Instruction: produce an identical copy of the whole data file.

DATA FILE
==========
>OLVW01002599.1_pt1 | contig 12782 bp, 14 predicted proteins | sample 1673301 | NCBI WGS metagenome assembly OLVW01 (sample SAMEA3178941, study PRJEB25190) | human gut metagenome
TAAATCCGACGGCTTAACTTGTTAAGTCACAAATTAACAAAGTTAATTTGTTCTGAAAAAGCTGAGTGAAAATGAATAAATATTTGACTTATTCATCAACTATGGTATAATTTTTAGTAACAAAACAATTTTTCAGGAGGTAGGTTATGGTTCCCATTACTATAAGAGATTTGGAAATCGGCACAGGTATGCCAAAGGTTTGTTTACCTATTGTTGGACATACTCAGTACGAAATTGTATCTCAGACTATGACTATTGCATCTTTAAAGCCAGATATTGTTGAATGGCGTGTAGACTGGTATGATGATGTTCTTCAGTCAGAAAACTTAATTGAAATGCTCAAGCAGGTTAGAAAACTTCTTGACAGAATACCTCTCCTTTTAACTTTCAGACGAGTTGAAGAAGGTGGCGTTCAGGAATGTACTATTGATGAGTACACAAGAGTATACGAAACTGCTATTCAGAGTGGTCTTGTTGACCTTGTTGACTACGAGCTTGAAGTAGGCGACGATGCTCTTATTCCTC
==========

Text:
>OLVW01002599.1_pt1 | contig 12782 bp, 14 predicted proteins | sample 1673301 | NCBI WGS metagenome assembly OLVW01 (sample SAMEA3178941, study PRJEB25190) | human gut metagenome
TAAATCCGACGGCTTAACTTGTTAAGTCACAAATTAACAAAGTTAATTTGTTCTGAAAAAGCTGAGTGAAAATGAATAAATATTTGACTTATTCATCAACTATGGTATAATTTTTAGTAACAAAACAATTTTTCAGGAGGTAGGTTATGGTTCCCATTACTATAAGAGATTTGGAAATCGGCACAGGTATGCCAAAGGTTTGTTTACCTATTGTTGGACATACTCAGTACGAAATTGTATCTCAGACTATGACTATTGCATCTTTAAAGCCAGATATTGTTGAATGGCGTGTAGACTGGTATGATGATGTTCTTCAGTCAGAAAACTTAATTGAAATGCTCAAGCAGGTTAGAAAACTTCTTGACAGAATACCTCTCCTTTTAACTTTCAGACGAGTTGAAGAAGGTGGCGTTCAGGAATGTACTATTGATGAGTACACAAGAGTATACGAAACTGCTATTCAGAGTGGTCTTGTTGACCTTGTTGACTACGAGCTTGAAGTAGGCGACGATGCTCTTATTCCTC